Owen Seeding

Owen Seeding
Little Owen Sowing Seeds

Wednesday, March 13, 2013

Grow Good Things CSA Futures... Edible Investment in Local, Sustainable Food Production

The following is the content for a pamphlet I have designed to promote the funding model we will be using for the Grow Good Things CSA this year.  Please share this information with anyone you think may be interested in becoming involved...  The brochure (with pictures ;) will be distributed at the Joel Salatin Meat & Greet next week in High River, and is available by mail or PDF on request...

Based on Golden Rose Farm in the High Country Foothills of Southern Alberta, our objective is to ensure that the tradition of sustainable farming continues to grow in the rich soil of our family’s farmland. 

We believe in using organic, permaculture, biodynamic and complementary food growing practices; and we are committed to purchasing organic, open-pollinated, and heritage varieties of seed.  

Grow Good Things supports and encourages the preservation of the genetic integrity and diversity of our food supply; and works for the education and advocacy of sustainable food production, marketing and consumption.


Grow Good Things CSA Futures is a flexible prepayment plan that contributes directly to the growth and development of our non-conventional Southwestern Alberta farm.  Your start-of-season investment provides us with the operating capital we need to purchase essential items such as seeds, soil amendments, drip irrigation, row cover, fencing and mulches to extend the growing season; and enables us to hire the necessary labour to produce excellent crops.

In our 3000 sq ft unheated greenhouse and outdoor growing areas we will be growing the following types of foods for the 2013 CSA:  Greens such as Spinach, Swiss Chard, Lettuces & Kale; Beans, Peas, Carrots, Radishes, Beets, Potatoes, Tomatoes, Tomatillos, Chili Peppers, Edible Flowers such as Bachelor’s Buttons, Pansies, Borage and Nasturtiums, Herbs such as Spearmint, Oregano, Sage, Parsley, Thyme and Basil; Rhubarb and Alpine Strawberries.

In addition, 2013 investment will be directed to initiatives that will increase our farm’s diversity such as the installation of a Saskatoon orchard, the construction of a movable Chicken Tractor, and entry into sustainable Beekeeping.  Yields from these endeavors may be low in the startup year, but will greatly add to our farm’s long-term sustainability.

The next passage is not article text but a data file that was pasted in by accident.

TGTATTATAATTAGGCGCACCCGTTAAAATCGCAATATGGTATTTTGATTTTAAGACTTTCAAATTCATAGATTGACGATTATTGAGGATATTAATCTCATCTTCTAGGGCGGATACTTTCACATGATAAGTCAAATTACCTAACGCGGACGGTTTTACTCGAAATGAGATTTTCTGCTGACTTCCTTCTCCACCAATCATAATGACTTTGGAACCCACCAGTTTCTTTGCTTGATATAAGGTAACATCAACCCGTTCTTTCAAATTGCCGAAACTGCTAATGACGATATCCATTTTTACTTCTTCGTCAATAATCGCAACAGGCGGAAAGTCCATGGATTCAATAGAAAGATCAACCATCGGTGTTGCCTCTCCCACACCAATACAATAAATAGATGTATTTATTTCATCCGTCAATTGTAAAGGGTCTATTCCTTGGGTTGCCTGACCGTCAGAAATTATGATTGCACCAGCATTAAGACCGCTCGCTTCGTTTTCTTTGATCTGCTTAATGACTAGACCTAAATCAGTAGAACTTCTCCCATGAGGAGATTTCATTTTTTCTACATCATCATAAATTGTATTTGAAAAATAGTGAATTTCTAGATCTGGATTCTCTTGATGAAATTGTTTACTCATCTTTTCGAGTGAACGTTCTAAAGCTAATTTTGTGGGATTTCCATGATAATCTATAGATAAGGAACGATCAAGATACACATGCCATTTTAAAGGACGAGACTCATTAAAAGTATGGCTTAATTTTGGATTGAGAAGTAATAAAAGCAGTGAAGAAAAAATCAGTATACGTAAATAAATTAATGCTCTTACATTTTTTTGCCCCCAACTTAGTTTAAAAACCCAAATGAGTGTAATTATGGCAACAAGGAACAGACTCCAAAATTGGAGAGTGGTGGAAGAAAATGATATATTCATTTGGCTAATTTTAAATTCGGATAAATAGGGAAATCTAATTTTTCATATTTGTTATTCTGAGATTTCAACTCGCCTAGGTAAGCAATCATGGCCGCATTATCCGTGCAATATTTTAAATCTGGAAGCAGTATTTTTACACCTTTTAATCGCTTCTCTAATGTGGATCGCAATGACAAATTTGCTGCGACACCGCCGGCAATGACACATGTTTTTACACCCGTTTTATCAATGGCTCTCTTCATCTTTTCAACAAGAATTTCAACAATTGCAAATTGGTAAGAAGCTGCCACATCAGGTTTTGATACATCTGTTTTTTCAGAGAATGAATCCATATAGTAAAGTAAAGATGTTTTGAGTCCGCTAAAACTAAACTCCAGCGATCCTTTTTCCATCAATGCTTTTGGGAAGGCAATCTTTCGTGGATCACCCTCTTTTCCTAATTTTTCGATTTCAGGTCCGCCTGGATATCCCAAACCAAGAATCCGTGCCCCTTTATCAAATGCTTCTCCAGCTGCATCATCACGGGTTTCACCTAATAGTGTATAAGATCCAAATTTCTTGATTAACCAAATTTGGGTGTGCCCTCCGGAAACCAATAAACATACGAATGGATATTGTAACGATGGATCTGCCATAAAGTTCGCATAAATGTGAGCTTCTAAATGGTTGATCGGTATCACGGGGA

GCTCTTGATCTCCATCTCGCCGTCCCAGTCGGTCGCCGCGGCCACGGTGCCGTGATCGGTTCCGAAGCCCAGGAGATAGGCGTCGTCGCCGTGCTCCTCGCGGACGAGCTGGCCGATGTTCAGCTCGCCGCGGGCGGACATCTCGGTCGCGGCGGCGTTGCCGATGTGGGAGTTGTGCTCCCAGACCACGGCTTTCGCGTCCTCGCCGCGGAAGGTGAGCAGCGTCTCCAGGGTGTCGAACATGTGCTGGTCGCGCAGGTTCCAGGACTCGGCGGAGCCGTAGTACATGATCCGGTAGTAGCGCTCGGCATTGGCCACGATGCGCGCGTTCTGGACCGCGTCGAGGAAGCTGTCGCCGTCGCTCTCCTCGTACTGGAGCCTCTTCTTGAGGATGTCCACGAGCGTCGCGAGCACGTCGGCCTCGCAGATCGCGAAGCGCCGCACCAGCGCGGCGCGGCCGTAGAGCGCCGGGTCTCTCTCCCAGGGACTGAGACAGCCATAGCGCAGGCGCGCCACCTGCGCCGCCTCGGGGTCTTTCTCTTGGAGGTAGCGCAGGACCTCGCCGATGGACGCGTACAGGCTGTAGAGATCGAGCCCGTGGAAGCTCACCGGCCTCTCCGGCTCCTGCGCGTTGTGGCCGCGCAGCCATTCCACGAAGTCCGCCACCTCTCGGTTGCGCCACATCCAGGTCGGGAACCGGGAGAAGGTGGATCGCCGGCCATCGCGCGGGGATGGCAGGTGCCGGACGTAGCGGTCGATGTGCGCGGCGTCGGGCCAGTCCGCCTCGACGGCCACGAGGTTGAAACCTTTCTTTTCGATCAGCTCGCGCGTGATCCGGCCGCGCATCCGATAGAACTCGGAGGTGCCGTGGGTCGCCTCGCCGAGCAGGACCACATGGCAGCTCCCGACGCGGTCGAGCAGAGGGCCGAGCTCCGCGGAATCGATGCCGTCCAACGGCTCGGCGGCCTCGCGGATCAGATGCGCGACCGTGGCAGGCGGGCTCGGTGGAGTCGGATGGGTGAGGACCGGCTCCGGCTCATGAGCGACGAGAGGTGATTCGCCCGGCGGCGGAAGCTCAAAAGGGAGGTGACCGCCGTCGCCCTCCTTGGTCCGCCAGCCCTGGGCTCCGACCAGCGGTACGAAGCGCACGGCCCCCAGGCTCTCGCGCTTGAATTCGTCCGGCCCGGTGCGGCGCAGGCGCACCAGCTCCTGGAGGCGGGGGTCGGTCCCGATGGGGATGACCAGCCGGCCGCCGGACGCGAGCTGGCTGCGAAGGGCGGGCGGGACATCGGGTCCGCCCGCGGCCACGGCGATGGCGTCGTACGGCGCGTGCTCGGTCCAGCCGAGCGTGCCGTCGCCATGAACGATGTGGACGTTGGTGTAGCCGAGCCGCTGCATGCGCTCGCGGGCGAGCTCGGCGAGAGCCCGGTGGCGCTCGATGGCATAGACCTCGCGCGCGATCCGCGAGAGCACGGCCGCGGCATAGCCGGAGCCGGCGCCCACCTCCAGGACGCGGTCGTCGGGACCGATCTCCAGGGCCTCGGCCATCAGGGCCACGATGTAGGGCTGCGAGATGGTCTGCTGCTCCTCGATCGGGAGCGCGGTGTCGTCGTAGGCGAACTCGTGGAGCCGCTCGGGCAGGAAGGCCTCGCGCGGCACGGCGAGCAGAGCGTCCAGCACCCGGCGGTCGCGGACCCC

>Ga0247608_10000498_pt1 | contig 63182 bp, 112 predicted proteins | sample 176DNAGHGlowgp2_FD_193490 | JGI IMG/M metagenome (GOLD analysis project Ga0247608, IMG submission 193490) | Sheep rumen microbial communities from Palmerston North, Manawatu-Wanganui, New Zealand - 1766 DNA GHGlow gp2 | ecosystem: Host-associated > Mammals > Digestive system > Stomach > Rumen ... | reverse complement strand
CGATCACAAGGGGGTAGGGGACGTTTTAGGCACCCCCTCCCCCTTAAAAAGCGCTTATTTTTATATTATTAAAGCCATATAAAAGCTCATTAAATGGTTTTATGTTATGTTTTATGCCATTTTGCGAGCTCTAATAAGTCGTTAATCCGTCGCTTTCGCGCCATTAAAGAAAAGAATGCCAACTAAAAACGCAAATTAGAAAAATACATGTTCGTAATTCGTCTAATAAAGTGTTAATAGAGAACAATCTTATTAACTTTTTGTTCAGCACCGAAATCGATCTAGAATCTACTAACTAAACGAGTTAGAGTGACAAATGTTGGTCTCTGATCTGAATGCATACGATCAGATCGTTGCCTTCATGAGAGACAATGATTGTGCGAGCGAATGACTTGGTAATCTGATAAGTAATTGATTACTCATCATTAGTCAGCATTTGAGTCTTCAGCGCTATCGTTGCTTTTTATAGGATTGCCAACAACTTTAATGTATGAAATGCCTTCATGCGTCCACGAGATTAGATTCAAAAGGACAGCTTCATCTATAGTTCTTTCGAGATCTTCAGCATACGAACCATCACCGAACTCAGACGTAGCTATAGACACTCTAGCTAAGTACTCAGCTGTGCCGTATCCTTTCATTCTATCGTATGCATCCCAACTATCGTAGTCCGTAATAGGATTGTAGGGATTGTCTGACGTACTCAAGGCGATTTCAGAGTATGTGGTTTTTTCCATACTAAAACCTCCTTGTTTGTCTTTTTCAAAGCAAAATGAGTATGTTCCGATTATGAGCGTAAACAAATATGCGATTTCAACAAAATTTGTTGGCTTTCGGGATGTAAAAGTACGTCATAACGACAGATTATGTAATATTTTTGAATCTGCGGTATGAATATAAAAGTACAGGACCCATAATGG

As members of Grow Good Things CSA Futures, you receive the value of your investment back in farm-fresh produce and market goods.  Instead of receiving a weekly ‘share’ of mixed vegetables, participants will have a registered gift-type card that they can use for purchases from our table at the Millarville Farmer’s Market.  We believe that this CSA model will enable people to receive more of what they like, in timing that suits their lifestyle. For example, if you like to freeze a large quantity of blanched greens for winter soups and smoothies, or dry a large quantity of kale to make kale chips, or process a number of pounds of tomatoes for canning; this plan offers the flexibility to cash in your CSA Futures as your tastes dictate.

Members will receive a weekly email on Sundays throughout the growing season (which runs from the beginning of June to the beginning of October); detailing what products will be available at Market the following Saturday.  It is recommended that orders be made by Tuesday to reserve your goods.  There will also be other types of homemade / handcrafted items available at our booth that may be included in the CSA program; such as bedding-out plants, tea blends, salves, wool-felted objects, frozen and preserved foods, natural bug repellant, and other crafty items.

Grow Good Things CSA Futures Membership can be purchased for varying amounts, depending on your requirements:

Option 1: $250